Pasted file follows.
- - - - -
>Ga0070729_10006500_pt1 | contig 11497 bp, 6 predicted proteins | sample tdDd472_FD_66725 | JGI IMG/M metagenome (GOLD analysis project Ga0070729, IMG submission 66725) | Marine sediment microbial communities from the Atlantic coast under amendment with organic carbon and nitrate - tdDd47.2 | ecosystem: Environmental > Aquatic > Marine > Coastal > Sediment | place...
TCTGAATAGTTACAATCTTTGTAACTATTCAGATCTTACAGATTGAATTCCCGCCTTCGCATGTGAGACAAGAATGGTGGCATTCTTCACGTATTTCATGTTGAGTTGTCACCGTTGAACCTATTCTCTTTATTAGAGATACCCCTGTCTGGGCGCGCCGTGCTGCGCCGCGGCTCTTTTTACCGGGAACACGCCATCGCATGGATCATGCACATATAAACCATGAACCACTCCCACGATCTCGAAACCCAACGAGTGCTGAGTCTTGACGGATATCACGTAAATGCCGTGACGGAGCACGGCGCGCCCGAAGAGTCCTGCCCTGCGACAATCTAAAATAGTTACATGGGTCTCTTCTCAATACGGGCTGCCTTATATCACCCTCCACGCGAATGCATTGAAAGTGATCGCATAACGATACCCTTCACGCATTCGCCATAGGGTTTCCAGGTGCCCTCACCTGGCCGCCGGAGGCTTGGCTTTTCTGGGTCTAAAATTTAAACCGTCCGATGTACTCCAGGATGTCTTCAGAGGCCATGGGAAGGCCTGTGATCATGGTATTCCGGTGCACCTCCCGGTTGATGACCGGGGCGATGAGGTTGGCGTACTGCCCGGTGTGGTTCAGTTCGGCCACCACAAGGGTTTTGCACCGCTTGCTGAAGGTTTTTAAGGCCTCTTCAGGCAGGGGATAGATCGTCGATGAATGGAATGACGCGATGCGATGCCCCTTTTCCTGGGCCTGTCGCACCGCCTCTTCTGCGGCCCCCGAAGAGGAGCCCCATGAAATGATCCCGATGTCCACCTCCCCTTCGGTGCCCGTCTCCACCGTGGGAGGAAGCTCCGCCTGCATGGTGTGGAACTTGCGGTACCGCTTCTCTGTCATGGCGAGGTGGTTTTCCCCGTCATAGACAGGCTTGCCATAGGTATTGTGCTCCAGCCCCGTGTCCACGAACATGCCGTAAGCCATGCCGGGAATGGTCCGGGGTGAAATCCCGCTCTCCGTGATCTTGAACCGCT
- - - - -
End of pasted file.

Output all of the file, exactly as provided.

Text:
>Ga0070729_10006500_pt1 | contig 11497 bp, 6 predicted proteins | sample tdDd472_FD_66725 | JGI IMG/M metagenome (GOLD analysis project Ga0070729, IMG submission 66725) | Marine sediment microbial communities from the Atlantic coast under amendment with organic carbon and nitrate - tdDd47.2 | ecosystem: Environmental > Aquatic > Marine > Coastal > Sediment | place...
TCTGAATAGTTACAATCTTTGTAACTATTCAGATCTTACAGATTGAATTCCCGCCTTCGCATGTGAGACAAGAATGGTGGCATTCTTCACGTATTTCATGTTGAGTTGTCACCGTTGAACCTATTCTCTTTATTAGAGATACCCCTGTCTGGGCGCGCCGTGCTGCGCCGCGGCTCTTTTTACCGGGAACACGCCATCGCATGGATCATGCACATATAAACCATGAACCACTCCCACGATCTCGAAACCCAACGAGTGCTGAGTCTTGACGGATATCACGTAAATGCCGTGACGGAGCACGGCGCGCCCGAAGAGTCCTGCCCTGCGACAATCTAAAATAGTTACATGGGTCTCTTCTCAATACGGGCTGCCTTATATCACCCTCCACGCGAATGCATTGAAAGTGATCGCATAACGATACCCTTCACGCATTCGCCATAGGGTTTCCAGGTGCCCTCACCTGGCCGCCGGAGGCTTGGCTTTTCTGGGTCTAAAATTTAAACCGTCCGATGTACTCCAGGATGTCTTCAGAGGCCATGGGAAGGCCTGTGATCATGGTATTCCGGTGCACCTCCCGGTTGATGACCGGGGCGATGAGGTTGGCGTACTGCCCGGTGTGGTTCAGTTCGGCCACCACAAGGGTTTTGCACCGCTTGCTGAAGGTTTTTAAGGCCTCTTCAGGCAGGGGATAGATCGTCGATGAATGGAATGACGCGATGCGATGCCCCTTTTCCTGGGCCTGTCGCACCGCCTCTTCTGCGGCCCCCGAAGAGGAGCCCCATGAAATGATCCCGATGTCCACCTCCCCTTCGGTGCCCGTCTCCACCGTGGGAGGAAGCTCCGCCTGCATGGTGTGGAACTTGCGGTACCGCTTCTCTGTCATGGCGAGGTGGTTTTCCCCGTCATAGACAGGCTTGCCATAGGTATTGTGCTCCAGCCCCGTGTCCACGAACATGCCGTAAGCCATGCCGGGAATGGTCCGGGGTGAAATCCCGCTCTCCGTGATCTTGAACCGCT